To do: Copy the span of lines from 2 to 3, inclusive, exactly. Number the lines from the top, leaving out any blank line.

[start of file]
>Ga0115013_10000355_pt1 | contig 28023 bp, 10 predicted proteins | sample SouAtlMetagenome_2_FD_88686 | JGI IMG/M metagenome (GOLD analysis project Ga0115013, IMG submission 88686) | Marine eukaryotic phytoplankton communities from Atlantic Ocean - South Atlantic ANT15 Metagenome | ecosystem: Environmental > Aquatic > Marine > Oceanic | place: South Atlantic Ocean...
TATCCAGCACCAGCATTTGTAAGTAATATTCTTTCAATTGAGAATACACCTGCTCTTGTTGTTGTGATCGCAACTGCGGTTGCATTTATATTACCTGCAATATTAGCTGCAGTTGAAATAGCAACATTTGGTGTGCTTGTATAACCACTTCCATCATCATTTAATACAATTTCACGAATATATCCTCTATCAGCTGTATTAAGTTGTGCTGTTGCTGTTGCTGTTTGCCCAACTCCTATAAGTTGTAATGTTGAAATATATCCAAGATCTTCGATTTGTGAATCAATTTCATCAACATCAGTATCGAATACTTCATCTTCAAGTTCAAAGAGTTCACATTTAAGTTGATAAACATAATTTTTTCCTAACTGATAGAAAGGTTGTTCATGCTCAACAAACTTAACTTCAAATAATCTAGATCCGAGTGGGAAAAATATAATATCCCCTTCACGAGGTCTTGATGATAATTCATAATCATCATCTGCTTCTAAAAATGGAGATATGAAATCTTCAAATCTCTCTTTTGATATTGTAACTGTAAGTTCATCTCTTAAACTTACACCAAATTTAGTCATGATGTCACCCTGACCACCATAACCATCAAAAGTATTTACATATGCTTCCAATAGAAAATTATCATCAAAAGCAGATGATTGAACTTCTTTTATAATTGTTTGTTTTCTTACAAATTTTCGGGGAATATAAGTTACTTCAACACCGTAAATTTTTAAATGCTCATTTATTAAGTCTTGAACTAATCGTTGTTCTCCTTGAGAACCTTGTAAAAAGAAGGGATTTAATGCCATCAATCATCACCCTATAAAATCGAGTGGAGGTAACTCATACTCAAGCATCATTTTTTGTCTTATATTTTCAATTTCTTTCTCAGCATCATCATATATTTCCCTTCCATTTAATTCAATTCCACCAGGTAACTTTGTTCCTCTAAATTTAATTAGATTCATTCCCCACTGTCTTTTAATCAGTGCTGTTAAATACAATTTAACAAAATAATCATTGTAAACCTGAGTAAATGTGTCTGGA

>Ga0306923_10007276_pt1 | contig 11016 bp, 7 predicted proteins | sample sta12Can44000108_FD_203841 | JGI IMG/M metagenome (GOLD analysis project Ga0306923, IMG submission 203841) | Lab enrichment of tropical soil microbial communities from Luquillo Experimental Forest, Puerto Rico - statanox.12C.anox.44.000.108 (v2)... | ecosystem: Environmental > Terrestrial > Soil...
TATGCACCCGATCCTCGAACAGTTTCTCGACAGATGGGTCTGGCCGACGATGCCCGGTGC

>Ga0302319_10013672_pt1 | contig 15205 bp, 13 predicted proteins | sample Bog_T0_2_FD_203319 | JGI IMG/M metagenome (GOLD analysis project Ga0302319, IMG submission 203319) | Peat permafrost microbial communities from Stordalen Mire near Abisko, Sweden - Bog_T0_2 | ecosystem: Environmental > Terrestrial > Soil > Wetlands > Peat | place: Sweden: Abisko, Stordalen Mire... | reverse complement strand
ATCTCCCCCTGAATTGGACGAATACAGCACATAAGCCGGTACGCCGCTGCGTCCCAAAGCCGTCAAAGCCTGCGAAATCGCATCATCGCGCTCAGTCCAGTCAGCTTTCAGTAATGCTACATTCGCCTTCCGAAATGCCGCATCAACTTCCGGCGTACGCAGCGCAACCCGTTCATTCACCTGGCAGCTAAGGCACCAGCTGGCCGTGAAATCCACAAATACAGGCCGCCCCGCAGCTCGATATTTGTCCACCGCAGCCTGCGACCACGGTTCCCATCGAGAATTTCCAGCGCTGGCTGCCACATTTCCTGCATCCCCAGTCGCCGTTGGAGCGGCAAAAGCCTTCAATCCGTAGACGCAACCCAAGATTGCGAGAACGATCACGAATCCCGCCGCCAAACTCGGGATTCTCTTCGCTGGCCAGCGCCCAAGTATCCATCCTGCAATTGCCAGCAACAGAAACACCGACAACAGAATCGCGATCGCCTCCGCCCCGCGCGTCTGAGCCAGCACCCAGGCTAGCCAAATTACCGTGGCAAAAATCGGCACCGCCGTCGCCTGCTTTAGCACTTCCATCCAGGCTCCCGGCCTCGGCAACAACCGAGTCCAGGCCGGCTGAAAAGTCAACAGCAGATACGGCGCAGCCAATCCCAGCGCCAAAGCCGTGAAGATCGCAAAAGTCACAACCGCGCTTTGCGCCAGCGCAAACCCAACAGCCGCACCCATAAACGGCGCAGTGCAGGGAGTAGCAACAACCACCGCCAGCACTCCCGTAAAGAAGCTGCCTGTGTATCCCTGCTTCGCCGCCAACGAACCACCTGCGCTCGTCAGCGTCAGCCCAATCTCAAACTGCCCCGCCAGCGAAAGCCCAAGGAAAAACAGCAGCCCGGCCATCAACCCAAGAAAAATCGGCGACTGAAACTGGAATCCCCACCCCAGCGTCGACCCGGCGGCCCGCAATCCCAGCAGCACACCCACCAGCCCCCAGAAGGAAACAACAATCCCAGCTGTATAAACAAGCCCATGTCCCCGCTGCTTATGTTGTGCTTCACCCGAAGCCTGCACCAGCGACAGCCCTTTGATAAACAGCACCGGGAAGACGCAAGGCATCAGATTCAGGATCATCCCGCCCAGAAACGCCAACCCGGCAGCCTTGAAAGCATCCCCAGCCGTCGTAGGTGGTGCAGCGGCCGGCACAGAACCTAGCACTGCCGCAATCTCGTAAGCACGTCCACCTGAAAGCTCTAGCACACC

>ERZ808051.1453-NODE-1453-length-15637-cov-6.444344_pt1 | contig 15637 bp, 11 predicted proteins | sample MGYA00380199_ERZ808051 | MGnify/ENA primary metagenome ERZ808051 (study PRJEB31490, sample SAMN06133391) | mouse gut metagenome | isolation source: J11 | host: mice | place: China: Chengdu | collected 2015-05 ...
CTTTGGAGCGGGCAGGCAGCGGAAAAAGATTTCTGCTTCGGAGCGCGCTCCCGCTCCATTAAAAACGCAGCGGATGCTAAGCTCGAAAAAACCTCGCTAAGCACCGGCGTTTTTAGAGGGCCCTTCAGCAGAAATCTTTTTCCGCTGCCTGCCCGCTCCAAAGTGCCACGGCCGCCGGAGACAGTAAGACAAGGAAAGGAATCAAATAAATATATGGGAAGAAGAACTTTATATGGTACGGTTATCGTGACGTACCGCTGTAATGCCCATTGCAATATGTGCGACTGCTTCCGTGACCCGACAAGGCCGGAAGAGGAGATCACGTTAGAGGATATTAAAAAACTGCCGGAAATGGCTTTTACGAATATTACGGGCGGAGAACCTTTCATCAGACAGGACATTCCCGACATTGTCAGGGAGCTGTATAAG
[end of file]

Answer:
TATCCAGCACCAGCATTTGTAAGTAATATTCTTTCAATTGAGAATACACCTGCTCTTGTTGTTGTGATCGCAACTGCGGTTGCATTTATATTACCTGCAATATTAGCTGCAGTTGAAATAGCAACATTTGGTGTGCTTGTATAACCACTTCCATCATCATTTAATACAATTTCACGAATATATCCTCTATCAGCTGTATTAAGTTGTGCTGTTGCTGTTGCTGTTTGCCCAACTCCTATAAGTTGTAATGTTGAAATATATCCAAGATCTTCGATTTGTGAATCAATTTCATCAACATCAGTATCGAATACTTCATCTTCAAGTTCAAAGAGTTCACATTTAAGTTGATAAACATAATTTTTTCCTAACTGATAGAAAGGTTGTTCATGCTCAACAAACTTAACTTCAAATAATCTAGATCCGAGTGGGAAAAATATAATATCCCCTTCACGAGGTCTTGATGATAATTCATAATCATCATCTGCTTCTAAAAATGGAGATATGAAATCTTCAAATCTCTCTTTTGATATTGTAACTGTAAGTTCATCTCTTAAACTTACACCAAATTTAGTCATGATGTCACCCTGACCACCATAACCATCAAAAGTATTTACATATGCTTCCAATAGAAAATTATCATCAAAAGCAGATGATTGAACTTCTTTTATAATTGTTTGTTTTCTTACAAATTTTCGGGGAATATAAGTTACTTCAACACCGTAAATTTTTAAATGCTCATTTATTAAGTCTTGAACTAATCGTTGTTCTCCTTGAGAACCTTGTAAAAAGAAGGGATTTAATGCCATCAATCATCACCCTATAAAATCGAGTGGAGGTAACTCATACTCAAGCATCATTTTTTGTCTTATATTTTCAATTTCTTTCTCAGCATCATCATATATTTCCCTTCCATTTAATTCAATTCCACCAGGTAACTTTGTTCCTCTAAATTTAATTAGATTCATTCCCCACTGTCTTTTAATCAGTGCTGTTAAATACAATTTAACAAAATAATCATTGTAAACCTGAGTAAATGTGTCTGGA

>Ga0306923_10007276_pt1 | contig 11016 bp, 7 predicted proteins | sample sta12Can44000108_FD_203841 | JGI IMG/M metagenome (GOLD analysis project Ga0306923, IMG submission 203841) | Lab enrichment of tropical soil microbial communities from Luquillo Experimental Forest, Puerto Rico - statanox.12C.anox.44.000.108 (v2)... | ecosystem: Environmental > Terrestrial > Soil...